The game's been out for a bit now, and I've been on both sides of the table. As a player I tend to be accommodating to the GM, as a GM I tend to limit my house rules as much as possible to only those situations that will enhance the game or make my life easier. With all that in mind a have a few ideas of how I plan to do things in Gods of the Fall.
I used this in the play test I ran last week for "Thirst" the adventure I am writing for the CypherCaster and I think it worked well. It's less a rule and more a guideline or perhaps a "visual standard." Basically while a divine's aura is normally only visible to other divines (unless they choose to make it so) whenever these divines use an ability or power of their's (especially those linked to their domain) their aura will briefly flare and display itself for all to see. This helps to make the use of abilities a more dramatic and helps to reinforce the epic nature of the game. This was inspired by similar features in Exalted and Scion from White Wolf.
Because it didn't matter for the playtest I didn't offer it as an option but I would consider allowing players to hide this flare by expending a level of effort or raising the difficulty of the roll by 1 level when they were in a situation where the difference between displaying a divine power and an (apparent) sorcerous power would be beneficial on the character (for instance while operating in Corso).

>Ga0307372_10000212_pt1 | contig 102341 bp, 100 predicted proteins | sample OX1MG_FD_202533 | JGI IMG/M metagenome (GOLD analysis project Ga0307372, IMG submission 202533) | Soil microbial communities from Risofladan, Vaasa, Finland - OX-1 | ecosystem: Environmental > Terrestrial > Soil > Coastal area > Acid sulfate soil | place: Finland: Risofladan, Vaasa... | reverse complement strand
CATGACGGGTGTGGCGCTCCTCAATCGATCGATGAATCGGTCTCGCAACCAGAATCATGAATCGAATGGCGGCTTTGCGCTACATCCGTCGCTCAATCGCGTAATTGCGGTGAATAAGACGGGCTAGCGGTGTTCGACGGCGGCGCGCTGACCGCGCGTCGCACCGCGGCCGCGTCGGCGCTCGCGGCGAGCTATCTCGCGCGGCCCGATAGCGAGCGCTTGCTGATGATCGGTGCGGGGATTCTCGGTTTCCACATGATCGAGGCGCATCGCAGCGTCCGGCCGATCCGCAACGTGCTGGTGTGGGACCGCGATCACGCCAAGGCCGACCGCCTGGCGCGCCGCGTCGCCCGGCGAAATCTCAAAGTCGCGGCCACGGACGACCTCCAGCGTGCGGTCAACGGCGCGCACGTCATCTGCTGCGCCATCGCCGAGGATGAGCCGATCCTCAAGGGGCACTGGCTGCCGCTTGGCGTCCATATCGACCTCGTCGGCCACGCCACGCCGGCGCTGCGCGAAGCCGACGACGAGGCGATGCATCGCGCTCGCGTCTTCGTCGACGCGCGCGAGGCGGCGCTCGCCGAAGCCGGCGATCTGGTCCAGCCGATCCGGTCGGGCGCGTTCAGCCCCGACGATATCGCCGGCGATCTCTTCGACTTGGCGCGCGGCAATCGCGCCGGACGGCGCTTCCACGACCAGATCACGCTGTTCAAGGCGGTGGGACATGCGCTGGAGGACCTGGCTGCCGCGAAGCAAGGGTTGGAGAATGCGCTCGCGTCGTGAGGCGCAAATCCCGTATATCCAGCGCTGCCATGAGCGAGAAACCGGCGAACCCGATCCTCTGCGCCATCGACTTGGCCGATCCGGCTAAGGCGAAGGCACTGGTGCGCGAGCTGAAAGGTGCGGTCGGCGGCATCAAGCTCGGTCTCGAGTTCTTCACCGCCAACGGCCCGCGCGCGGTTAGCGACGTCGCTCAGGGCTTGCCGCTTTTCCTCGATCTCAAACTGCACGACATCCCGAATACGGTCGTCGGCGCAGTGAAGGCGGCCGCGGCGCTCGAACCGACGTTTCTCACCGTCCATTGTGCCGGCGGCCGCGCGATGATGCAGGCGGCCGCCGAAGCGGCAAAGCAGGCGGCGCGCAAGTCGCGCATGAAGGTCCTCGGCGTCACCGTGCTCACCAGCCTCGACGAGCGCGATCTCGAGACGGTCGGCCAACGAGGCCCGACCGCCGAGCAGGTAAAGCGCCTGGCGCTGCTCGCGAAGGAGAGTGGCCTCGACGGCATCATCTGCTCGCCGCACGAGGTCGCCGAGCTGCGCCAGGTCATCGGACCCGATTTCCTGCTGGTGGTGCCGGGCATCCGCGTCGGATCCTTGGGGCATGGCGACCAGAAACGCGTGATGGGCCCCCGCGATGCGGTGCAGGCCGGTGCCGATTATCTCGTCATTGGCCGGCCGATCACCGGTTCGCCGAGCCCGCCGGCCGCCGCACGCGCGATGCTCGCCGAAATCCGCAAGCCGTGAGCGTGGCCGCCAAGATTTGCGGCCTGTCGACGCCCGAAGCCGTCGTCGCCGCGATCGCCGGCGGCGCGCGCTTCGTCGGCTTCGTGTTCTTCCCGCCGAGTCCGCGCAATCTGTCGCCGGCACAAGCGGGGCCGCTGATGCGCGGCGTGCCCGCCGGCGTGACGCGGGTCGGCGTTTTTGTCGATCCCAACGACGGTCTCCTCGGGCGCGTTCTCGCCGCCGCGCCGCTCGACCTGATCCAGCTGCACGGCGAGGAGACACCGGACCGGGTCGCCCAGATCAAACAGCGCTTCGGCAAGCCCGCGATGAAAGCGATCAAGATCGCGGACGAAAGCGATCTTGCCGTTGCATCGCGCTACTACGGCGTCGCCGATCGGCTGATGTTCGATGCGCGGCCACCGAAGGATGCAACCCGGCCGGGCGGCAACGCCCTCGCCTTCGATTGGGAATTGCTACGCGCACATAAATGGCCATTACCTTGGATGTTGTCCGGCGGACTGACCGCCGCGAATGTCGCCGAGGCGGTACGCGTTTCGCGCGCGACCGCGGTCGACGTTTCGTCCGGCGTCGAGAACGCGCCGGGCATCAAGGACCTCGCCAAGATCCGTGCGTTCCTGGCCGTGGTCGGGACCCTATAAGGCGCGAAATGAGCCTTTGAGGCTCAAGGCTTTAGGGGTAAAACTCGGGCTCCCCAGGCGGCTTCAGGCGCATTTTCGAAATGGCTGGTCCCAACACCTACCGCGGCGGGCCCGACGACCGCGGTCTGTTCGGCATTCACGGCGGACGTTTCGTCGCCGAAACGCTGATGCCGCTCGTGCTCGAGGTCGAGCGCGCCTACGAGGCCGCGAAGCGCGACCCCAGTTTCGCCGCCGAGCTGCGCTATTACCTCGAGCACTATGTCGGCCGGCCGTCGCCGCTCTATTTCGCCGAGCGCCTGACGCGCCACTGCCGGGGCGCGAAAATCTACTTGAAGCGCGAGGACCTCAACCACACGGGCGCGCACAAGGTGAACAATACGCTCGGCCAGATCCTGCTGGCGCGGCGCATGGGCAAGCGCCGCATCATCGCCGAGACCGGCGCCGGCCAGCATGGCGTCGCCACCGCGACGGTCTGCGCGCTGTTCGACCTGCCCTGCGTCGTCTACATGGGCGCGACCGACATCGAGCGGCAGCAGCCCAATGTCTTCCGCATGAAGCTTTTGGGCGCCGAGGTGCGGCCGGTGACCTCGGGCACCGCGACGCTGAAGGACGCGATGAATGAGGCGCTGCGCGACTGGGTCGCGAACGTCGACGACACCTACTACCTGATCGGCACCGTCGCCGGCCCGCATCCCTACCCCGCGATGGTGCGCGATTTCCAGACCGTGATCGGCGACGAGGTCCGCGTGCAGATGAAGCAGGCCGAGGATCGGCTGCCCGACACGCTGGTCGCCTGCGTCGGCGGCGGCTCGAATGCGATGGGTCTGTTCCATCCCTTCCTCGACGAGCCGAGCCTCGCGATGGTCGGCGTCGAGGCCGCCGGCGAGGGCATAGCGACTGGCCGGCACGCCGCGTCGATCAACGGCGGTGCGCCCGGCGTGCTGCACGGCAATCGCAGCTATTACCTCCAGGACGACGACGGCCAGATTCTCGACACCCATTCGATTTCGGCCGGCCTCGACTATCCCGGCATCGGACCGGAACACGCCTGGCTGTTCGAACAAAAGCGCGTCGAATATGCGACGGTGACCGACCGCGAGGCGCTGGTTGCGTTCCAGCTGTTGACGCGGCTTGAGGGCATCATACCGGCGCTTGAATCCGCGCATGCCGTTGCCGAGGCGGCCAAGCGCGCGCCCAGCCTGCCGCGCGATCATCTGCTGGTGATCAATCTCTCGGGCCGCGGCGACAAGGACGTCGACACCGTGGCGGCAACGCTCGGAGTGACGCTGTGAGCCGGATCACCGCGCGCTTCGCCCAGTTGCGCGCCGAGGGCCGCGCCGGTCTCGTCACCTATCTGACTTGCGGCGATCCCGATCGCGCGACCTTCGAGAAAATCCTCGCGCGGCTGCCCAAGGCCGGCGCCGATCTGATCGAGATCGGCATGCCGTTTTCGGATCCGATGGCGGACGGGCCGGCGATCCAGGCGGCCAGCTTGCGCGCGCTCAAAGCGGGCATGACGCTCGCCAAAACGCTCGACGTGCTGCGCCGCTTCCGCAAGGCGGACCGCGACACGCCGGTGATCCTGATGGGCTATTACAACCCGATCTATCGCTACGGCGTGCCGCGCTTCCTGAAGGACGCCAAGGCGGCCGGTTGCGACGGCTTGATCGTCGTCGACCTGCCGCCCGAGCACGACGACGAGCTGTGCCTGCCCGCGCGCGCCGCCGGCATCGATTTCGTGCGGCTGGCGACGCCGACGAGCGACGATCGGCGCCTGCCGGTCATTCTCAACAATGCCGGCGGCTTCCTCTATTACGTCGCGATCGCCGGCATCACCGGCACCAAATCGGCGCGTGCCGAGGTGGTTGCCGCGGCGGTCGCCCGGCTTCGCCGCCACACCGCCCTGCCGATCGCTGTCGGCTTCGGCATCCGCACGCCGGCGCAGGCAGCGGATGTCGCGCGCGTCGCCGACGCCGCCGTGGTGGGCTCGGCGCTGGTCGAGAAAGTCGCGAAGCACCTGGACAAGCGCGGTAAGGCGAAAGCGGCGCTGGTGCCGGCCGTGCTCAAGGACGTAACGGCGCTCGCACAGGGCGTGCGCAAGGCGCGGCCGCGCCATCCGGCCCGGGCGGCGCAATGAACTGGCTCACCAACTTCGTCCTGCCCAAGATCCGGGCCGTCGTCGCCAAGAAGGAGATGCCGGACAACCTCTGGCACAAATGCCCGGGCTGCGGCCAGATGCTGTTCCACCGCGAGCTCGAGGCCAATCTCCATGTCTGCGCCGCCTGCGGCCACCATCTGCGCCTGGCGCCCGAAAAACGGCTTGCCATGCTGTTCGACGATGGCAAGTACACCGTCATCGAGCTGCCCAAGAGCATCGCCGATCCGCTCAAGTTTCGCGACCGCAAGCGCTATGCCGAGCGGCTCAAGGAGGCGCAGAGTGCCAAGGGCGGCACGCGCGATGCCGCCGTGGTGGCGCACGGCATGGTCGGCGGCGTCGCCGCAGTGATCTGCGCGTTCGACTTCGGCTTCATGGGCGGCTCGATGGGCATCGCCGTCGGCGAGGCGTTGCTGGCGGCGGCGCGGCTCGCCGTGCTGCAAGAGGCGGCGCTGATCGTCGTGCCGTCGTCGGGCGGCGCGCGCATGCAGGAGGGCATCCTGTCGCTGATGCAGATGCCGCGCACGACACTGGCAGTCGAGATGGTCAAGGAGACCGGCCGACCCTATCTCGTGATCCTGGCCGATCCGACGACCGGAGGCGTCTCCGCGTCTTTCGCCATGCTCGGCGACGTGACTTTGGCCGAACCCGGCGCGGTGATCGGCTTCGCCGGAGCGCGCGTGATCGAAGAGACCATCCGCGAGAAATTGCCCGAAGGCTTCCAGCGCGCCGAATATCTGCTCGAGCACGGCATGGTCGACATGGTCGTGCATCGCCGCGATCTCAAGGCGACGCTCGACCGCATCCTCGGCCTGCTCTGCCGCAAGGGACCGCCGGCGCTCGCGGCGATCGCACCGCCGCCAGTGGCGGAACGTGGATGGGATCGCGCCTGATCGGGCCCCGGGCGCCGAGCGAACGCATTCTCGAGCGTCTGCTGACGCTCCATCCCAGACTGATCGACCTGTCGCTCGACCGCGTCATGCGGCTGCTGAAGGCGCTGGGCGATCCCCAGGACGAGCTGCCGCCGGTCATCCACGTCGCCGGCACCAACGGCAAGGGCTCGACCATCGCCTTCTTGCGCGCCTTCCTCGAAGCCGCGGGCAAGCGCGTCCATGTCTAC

I'm on the record (somewhere) as a GM who separates advancement XP and GM Intrusion XP at the table. I have found that there are some players who will hoard XP and suck up whatever misfortune goes their way to advance more quickly and others who will bankrupt themselves for a chance to re-roll at any time. I know that that is player prerogative, but I find that when you have players who begin to slip forward or backward more than a couple of advancements things can get a little weird, and given the nature of the characters and the swinginess that can be present in Gods of the Fall because of divine shifts (more on that in a future post) I am simply going to go one step farther (further? I never get those right) and do away with advancement experience entirely.
Instead I am going to take a cue from Shadow of the Demon Lord and simply dole out advancements at the end of adventures and story arcs as rewards directly. I'll still use normal XP rules for GM Intrusions and those can be used for Immediate, Short, Medium, and Long term awards normally. I'm just going to do away with any kind of end of sessions XP in favor of directly awarding advancements.
This is less of an house rule and more of an explicit allowance of an uncommonly used optional rule (at least in my experiences). Basically I plan to make it known that players are both welcome and encouraged to use the "Modifying Abilities on the Fly" rules from the CSR (pg 226) so long as the modified effect falls within their Dominion. I'm not going to allow a God of Death to try and modify a fire blast into flight very willingly, but if they want to use the same fire blast to "soul burn" (and bypass armor in the process) I'd be much more receptive. The way I see it, the gods are masters of their domain (*ahem* Seinfeld references notwithstanding) and should be able to perform stunts and epic style feats within that domain's purview.
What house "rules" do you think you may use for Gods of the Fall to help set the tone and scope of your games?